Bushwalking and trekking through the island's forests are just two of the wonderful Lord Howe Island attractions. Water babies can head straight to the island's lagoons for fishing and surfing or scuba diving and snorkelling in the coral reefs. If you are a fan of sport, days can be spent on manicured golf courses and tennis courts. Or you can hit the water for a spot of kayaking or paddle skiing.
Discover a unique variety of marine life and hand-feed fish at Neds Beach Sanctuary Zone. In this northeast zone, you can take part in a popular Lord Howe tradition and feed a frenzy of mullet, garfish, silver-drummer fish, spangled-emperor fish, metre-long kingfish and wrasse fish. While you’re there, place a few dollars in Neds Beach’s honesty box to hire a mask, a pair of fins and a snorkel so you can discover more colourful clouds of fish in the calm waters.
Home to approximately 14 species of breeding seabirds, Lord Howe Island is a birdwatcher’s dream. The island has many vantage points from where you can study, photograph or simply watch the birds in their element. The Malabar Cliffs in particular offers great views of red-tailed tropic birds between November and June. Thousands of shearwaters (also known as mutton birds) fly back to the island on dusk every day from September to May, which proves a favourite view for many avian enthusiasts.
Stand-up paddleboarding (SUP) is a fantastic way to take in the sun, improve your balance and observe marine life up close. Lord Howe Island’s lagoon is the perfect spot to paddle board, especially if you’re a beginner at the sport, as the tranquil waters make it easy to take it at a leisurely pace. While on your board, keep an eye out for turtles and exotic fish, like Spanish dancers. If you’d like to catch some waves, you can paddle out further past the reef. Hiring the boards is easy, with many SUP companies available near the beaches.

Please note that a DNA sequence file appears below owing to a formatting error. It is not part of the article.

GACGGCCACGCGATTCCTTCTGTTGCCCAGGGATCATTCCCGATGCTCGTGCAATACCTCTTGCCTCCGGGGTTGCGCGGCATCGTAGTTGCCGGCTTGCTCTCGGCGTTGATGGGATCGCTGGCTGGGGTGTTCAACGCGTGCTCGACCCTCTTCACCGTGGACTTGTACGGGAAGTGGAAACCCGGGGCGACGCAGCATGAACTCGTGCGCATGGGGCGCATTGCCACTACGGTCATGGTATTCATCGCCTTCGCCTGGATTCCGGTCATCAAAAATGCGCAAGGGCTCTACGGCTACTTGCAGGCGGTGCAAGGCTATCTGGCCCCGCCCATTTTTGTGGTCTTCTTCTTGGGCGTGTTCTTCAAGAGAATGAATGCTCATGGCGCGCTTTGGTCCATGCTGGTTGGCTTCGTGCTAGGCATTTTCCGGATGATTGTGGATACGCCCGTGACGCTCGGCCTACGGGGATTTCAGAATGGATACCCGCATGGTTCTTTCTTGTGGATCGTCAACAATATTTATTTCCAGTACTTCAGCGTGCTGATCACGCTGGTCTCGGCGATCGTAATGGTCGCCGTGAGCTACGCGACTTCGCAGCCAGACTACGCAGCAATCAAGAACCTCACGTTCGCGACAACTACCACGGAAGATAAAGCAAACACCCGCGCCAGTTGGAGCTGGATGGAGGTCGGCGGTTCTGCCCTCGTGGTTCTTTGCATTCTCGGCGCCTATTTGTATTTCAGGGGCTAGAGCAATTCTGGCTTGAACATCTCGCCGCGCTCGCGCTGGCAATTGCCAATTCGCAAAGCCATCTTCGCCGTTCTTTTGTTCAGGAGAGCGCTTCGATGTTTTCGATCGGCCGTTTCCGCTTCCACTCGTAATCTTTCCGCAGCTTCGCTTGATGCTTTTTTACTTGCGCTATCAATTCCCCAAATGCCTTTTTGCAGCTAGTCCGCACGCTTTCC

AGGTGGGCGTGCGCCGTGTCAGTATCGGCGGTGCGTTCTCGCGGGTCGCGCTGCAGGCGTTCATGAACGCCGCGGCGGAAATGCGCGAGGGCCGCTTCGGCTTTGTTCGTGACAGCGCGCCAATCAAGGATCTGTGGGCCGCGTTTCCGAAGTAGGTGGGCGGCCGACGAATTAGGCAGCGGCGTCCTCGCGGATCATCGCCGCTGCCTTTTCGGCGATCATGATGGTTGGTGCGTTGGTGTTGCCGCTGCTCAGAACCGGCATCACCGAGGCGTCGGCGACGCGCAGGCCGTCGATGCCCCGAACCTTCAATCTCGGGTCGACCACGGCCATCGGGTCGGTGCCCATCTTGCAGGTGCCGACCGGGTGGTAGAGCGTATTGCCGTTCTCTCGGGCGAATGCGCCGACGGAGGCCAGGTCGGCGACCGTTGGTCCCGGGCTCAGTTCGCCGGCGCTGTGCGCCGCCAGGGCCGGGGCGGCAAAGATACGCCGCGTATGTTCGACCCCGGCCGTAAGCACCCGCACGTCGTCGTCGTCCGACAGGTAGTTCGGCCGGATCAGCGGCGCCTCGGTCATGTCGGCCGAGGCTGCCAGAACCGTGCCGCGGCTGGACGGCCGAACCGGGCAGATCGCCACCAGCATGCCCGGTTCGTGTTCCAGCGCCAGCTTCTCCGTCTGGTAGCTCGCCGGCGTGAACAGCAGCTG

Sit back and discover Lord Howe Island with a cruise on the traditional vessel, MV Lulawai. During this two-hour tour, you will be taken around to stunning sites on the island, including Ball’s Pyramid and North Head Cave, as well as mountain bases and volcanic cliffs. Along the way, you’ll also spot an abundance of the island’s flora and fauna, including the unique birdlife on Admiralty Islands. The friendly commentator will explain the history of the island, and you can choose from either indoor or outdoor seating.
Lord Howe Island is known to be home to some of the best day treks, even though the island is only 11 kilometres long. With trails ranging in levels of difficulty, you can choose what best suits your fitness and experience levels. If it’s a leisurely hike you’re after, then you can appreciate nature walks at sea level. For a more moderate hike, you can take a trail to Malabar Hill. Here, you’ll spot many seabirds and fantastic views of Admiralty Islands.